The story is that Jesus, after the crumbs had been wiped from the table of the Last Supper, had his disciples hold hands and dance around him as he sang a song. The song goes like this, according to the the translation made by M.R. James – the same M.R. James who wrote the classic Edwardian ghost stories, Ghost Stories of an Antiquary.

Now before he was taken by the lawless Jews, who also were governed by (had their law from) the lawless serpent, he gathered all of us together and said: Before I am delivered up unto them let us sing an hymn to the Father, and so go forth to that which lieth before us. He bade us therefore make as it were a ring, holding one another's hands, and himself standing in the midst he said: Answer Amen unto me. He began, then, to sing an hymn and to say:
Glory be to thee, Father.
And we, going about in a ring, answered him: Amen.
Glory be to thee, Word: Glory be to thee, Grace. Amen.
Glory be to thee, Spirit: Glory be to thee, Holy One:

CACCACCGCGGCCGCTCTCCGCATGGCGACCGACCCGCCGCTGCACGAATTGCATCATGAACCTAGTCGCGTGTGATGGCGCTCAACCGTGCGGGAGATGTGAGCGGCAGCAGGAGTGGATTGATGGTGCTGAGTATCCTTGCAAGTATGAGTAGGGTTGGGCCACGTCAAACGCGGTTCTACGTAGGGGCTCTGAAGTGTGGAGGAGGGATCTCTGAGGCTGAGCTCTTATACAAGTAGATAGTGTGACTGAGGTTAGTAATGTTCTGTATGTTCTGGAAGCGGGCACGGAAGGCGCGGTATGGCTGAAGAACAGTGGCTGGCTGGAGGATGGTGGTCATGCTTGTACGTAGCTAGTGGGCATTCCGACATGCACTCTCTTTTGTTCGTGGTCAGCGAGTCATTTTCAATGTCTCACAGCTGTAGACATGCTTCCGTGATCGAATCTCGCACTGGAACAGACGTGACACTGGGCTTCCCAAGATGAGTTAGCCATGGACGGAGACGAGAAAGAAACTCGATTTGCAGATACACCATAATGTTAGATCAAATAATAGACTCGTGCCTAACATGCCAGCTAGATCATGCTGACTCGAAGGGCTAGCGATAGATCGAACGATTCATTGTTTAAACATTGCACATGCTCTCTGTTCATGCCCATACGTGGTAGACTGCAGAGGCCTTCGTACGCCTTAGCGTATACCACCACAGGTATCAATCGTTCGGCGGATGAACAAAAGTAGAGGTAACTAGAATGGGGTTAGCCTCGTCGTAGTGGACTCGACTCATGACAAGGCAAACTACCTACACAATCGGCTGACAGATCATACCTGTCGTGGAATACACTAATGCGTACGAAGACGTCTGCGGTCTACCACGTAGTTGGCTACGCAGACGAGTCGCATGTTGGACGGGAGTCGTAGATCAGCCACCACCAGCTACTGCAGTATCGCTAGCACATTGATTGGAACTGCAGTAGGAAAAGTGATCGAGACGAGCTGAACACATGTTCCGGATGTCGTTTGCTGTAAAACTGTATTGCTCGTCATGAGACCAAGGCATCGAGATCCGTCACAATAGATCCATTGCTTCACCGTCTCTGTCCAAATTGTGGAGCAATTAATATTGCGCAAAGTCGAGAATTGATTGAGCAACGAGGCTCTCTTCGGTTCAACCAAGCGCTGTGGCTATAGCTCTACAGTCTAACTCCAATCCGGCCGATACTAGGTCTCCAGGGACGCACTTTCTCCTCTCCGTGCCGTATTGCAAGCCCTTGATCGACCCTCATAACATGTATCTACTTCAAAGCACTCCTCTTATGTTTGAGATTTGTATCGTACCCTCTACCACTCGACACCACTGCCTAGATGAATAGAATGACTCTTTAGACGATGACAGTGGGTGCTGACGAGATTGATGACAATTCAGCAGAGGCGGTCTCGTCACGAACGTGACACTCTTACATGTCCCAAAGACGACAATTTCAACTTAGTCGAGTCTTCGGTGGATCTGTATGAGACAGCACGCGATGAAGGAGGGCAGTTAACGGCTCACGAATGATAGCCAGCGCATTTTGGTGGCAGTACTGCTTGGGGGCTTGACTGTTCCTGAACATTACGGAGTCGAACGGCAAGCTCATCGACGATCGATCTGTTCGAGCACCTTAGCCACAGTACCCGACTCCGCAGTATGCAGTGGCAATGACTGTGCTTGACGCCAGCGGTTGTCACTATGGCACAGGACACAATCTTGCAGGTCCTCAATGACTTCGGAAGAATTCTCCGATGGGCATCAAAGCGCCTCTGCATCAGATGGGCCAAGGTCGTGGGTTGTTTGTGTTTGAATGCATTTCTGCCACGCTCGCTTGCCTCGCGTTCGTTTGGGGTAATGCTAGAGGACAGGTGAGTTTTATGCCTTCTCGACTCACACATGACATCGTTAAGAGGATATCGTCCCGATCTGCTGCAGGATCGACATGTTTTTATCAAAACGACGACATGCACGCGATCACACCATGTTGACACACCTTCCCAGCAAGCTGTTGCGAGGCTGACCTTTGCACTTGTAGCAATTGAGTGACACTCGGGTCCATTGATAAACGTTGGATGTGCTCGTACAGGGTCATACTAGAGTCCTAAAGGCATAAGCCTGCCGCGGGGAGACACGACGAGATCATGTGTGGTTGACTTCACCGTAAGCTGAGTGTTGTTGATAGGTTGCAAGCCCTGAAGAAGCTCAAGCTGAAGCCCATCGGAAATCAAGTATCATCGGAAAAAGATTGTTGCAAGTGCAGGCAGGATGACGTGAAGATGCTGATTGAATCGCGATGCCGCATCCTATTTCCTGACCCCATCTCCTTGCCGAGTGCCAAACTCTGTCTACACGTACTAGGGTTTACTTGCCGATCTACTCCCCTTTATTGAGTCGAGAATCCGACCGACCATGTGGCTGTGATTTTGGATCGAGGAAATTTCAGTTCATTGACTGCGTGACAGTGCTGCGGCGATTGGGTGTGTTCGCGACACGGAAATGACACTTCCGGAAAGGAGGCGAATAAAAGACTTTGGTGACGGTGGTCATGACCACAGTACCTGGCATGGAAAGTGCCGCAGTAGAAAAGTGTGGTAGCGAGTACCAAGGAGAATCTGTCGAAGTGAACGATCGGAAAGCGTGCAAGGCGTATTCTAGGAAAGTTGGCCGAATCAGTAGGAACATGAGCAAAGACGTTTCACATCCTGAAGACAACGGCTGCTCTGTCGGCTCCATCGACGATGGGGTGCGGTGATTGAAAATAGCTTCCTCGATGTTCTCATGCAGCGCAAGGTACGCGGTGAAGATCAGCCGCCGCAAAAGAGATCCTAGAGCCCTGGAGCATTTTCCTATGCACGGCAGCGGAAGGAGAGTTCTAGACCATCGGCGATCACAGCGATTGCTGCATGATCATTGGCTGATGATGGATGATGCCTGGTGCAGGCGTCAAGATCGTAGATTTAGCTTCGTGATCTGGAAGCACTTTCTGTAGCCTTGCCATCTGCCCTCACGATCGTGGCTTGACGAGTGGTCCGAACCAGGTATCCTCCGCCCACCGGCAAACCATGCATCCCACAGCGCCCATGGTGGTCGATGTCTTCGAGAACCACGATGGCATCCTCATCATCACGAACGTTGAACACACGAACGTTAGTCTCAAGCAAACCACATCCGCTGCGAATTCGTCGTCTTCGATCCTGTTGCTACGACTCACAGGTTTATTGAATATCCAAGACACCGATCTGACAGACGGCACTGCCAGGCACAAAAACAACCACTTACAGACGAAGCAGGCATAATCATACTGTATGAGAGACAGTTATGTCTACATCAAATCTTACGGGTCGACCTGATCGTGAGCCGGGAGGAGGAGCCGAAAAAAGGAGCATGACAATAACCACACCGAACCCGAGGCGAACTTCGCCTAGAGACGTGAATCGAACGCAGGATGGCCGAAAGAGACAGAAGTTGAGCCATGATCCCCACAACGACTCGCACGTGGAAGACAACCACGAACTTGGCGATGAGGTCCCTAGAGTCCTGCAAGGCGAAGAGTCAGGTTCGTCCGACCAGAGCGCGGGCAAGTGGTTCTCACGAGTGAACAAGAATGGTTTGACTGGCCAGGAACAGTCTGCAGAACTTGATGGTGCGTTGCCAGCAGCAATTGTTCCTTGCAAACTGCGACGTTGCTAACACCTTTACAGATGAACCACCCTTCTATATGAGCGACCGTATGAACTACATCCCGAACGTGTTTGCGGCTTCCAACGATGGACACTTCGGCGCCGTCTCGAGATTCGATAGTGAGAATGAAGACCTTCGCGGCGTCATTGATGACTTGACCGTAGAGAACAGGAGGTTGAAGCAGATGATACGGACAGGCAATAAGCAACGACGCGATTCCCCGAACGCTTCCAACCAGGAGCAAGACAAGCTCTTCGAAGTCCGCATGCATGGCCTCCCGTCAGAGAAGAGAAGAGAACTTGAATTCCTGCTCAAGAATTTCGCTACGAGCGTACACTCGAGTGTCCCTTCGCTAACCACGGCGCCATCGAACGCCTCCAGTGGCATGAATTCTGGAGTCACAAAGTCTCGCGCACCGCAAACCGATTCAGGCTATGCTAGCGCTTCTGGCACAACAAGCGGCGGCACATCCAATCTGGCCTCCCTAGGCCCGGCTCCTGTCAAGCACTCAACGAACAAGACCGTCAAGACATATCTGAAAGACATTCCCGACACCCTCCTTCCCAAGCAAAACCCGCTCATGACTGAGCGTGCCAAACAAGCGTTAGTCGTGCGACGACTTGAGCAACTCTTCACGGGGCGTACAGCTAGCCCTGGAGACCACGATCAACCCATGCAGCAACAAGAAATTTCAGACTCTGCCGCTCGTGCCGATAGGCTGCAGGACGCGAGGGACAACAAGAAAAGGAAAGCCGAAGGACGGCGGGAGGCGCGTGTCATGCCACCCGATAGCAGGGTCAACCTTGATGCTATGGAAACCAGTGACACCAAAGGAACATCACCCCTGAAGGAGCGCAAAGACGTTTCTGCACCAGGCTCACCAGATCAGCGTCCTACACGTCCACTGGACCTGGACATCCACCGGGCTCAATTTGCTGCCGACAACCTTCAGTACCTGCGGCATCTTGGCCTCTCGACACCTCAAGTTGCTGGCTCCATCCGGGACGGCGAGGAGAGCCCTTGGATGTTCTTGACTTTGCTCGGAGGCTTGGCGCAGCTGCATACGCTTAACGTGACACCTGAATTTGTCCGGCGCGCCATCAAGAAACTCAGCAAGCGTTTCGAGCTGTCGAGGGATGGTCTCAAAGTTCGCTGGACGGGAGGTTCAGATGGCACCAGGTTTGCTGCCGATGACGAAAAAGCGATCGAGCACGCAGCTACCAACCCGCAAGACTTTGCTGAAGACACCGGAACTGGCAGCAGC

Glory be to thy glory. Amen.
We praise thee, O Father; we give thanks to thee, O Light, wherein darkness
dwelleth not. Amen.
95 Now whereas (or wherefore) we give thanks, I say:
I would be saved, and I would save. Amen.
I would be loosed, and I would loose. Amen.
I would be wounded, and I would wound. Amen.
I would be born, and I would bear. Amen.
I would eat, and I would be eaten. Amen.
I would hear, and I would be heard. Amen.
I would be thought, being wholly thought. Amen.
I would be washed, and I would wash. Amen.
Grace danceth. I would pipe; dance ye all. Amen.
I would mourn: lament ye all. Amen.
The number Eight (lit. one ogdoad) singeth praise with us. Amen.
The number Twelve danceth on high. Amen.
The Whole on high hath part in our dancing. Amen.
Whoso danceth not, knoweth not what cometh to pass. Amen.
I would flee, and I would stay. Amen.
I would adorn, and I would be adorned. Amen.
I would be united, and I would unite. Amen.
A house I have not, and I have houses. Amen.
A place I have not, and I have places. Amen.
A temple I have not, and I have temples. Amen.
A lamp am I to thee that beholdest me. Amen.
A mirror am I to thee that perceivest me. Amen.
A door am I to thee that knockest at me. Amen.
A way am I to thee a wayfarer. [amen].